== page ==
Dr. Secondi: Well, what makes it really tricky from a practical point of view is the fact that this is not something you can do at the national level. Pollution travels across borders, but tax laws do not. That's the practical reality. Most economists still favor carbon taxes at the national level as a way to mitigate some of these costs.

The other thing I would say, just in terms of how economists look at the issue of climate change or environmental degradation in general is to keep in mind that all these environmental problems are costly. They make society worse off, but cleaning up these problems is also costly. So you must ask yourself, “Why do you first pollute instead of not polluting?” Companies pollute because it's cheaper for them to pollute than not to. At least, that's true for them and in the short term. On the other hand, it's costly to pollute less to begin with. So in a way, we always need to compare the cost of pollution to the cost of cleaning up pollution as opposed to assuming that it's always better to minimize the impacts on the environment.

To make this a bit more concrete: think about all the pollution that driving causes. We saw during Covid that when people stopped commuting to the office, all of a sudden air quality improved dramatically. It was kind of a natural experiment, how good for the environment it was for people not to drive.



But if you take that kind of thinking to an extreme, if nobody ever drove their car, there would be an enormous improvement in air quality. So does that mean that that's the solution? Well, obviously no. Because if we did that, then there would be a very significant cost in terms of what we're not able to do.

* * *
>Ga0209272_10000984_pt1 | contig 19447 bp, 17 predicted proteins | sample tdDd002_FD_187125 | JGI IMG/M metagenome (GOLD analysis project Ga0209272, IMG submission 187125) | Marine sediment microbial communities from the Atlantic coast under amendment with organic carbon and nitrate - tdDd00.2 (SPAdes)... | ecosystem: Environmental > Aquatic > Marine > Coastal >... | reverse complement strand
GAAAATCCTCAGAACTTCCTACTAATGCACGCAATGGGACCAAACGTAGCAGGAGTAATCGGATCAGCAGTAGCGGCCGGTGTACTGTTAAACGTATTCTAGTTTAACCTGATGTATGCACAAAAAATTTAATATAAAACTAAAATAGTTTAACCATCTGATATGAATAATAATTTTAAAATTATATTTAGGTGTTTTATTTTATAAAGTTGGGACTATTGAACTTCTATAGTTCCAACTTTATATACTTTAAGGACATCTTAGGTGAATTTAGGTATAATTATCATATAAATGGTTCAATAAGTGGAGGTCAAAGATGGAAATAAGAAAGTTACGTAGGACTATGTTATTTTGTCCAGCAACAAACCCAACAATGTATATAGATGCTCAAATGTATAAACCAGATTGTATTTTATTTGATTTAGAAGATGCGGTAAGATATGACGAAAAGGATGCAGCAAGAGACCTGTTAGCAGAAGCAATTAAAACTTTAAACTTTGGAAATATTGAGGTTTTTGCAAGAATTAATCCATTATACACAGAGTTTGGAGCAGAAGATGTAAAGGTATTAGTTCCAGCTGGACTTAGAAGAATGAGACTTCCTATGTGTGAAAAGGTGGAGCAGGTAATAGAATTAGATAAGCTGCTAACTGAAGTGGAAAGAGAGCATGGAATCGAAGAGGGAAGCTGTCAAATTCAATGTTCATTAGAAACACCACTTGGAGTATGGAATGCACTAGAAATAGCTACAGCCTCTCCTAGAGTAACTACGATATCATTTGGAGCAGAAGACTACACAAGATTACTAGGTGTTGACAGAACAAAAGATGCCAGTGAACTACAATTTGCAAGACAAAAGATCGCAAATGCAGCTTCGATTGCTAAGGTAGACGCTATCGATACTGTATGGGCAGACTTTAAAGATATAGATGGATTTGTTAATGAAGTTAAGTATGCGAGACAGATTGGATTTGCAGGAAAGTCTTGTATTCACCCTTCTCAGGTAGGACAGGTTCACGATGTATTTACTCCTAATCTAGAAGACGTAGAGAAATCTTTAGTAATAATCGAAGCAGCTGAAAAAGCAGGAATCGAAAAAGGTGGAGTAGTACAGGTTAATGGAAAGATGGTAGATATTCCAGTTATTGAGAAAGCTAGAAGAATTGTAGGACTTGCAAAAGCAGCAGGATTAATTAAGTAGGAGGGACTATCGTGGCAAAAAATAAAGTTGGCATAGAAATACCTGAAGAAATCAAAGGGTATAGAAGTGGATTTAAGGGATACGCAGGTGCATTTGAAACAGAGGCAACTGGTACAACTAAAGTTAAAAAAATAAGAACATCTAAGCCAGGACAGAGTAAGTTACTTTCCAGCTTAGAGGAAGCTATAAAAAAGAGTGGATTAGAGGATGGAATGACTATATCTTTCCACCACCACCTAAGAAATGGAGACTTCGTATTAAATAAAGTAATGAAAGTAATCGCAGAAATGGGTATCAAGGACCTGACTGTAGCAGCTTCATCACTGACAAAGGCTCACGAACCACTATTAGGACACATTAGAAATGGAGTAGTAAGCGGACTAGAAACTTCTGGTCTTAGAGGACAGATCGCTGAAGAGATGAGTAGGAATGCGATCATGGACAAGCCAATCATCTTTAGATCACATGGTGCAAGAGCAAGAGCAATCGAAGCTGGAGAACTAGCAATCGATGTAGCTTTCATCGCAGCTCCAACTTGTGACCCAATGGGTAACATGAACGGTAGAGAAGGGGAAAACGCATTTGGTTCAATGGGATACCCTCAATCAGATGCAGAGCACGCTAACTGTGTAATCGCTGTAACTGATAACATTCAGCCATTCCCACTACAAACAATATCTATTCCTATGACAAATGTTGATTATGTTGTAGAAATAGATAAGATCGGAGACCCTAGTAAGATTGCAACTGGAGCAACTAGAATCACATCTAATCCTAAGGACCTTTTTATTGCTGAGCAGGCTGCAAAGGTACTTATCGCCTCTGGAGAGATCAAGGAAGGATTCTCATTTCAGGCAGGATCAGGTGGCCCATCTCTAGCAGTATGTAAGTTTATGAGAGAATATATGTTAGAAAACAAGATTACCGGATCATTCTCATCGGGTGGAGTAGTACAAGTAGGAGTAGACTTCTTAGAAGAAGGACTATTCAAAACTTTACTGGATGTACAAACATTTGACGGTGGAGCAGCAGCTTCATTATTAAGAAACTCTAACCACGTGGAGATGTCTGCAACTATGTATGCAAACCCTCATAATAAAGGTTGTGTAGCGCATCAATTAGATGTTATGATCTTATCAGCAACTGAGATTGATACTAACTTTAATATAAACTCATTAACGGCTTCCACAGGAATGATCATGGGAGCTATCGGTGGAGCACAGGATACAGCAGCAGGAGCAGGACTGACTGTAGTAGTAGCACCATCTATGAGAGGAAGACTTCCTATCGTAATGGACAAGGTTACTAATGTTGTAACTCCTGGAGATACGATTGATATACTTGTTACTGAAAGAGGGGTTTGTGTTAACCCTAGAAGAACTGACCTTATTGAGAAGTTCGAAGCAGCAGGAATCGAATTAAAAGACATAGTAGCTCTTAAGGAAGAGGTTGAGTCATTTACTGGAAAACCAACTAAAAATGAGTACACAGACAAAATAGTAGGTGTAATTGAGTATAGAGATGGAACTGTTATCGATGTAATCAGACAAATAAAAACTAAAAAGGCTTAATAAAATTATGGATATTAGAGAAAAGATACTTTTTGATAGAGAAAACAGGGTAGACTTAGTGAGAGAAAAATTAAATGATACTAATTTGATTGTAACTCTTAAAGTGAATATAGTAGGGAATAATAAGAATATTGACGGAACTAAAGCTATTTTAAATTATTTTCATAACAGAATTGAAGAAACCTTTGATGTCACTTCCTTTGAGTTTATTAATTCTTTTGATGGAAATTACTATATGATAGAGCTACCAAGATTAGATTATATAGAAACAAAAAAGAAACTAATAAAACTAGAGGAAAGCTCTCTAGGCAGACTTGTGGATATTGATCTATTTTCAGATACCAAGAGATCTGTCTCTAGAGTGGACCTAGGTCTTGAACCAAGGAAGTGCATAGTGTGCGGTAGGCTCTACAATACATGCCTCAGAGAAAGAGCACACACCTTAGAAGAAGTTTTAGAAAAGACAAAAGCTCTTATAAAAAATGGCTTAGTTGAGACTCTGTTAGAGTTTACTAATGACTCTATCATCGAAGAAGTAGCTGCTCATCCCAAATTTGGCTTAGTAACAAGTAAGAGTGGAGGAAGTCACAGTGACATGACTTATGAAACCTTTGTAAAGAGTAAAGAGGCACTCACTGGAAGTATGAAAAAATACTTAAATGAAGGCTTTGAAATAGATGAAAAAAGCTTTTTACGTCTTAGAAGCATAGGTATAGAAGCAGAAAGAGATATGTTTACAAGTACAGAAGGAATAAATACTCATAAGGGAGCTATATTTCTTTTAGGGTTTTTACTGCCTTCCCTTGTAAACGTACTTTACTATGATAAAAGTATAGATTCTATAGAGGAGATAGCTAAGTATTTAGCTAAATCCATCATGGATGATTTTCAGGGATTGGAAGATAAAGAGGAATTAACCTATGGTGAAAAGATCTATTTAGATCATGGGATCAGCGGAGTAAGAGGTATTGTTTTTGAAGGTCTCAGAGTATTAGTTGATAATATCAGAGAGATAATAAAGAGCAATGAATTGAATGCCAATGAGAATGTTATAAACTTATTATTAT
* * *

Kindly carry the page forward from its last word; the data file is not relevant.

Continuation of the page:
So a lot of what economic analysis does in a way is to compare cost and benefit, to basically say, “We do want to decrease the impact of pollution. But there's a point at which it becomes so costly to do that, it's probably not worth it, because we're forced to face other costs.”

Arielle: Do you think that kind of cost/benefit reasoning could be behind our school's hesitancy to invest in expensive but sustainable technology, like solar panels or electric buses?

Dr. Secondi: I can't really talk about that. I don't know how those decisions are made, but certainly this school has to balance their budget. At the level of any one school or one firm, there's always the reality of what you can afford to do while still being viable in the business that you run.

Arielle: I do wish there was some way that our school could put at least a little bit more money towards sustainability.

Dr. Secondi: One of the tricky parts of making decisions like that is the changes tend to have very long-run impacts, good and bad. That makes those kinds of cost and benefit calculations very difficult to do because realistically, we don't know where the technology is going to be 20 years from now. That makes the calculation more complicated. And yet, if you don't take into account long term impact, you really cannot do this work at all. Because that's the whole issue with climate change– it happens over a long period of time. So you have to be willing to look at projections.

Arielle: Thank you so much for explaining these ideas to me. It’s easy for me to get frustrated when I see that the school isn’t investing in this technology, but now I understand how delicate that cost-benefit balance is, and how difficult these types of decisions are to make given how rapidly both the climate and the technology are changing.

I’m still not satisfied with Potomac’s relative dearth of effort to mitigate our carbon emissions, but I do understand where the hesitancy to invest in costly technology stems from. There has to be a balance between financial sensibility and environmental sustainability, and I’m determined to find it.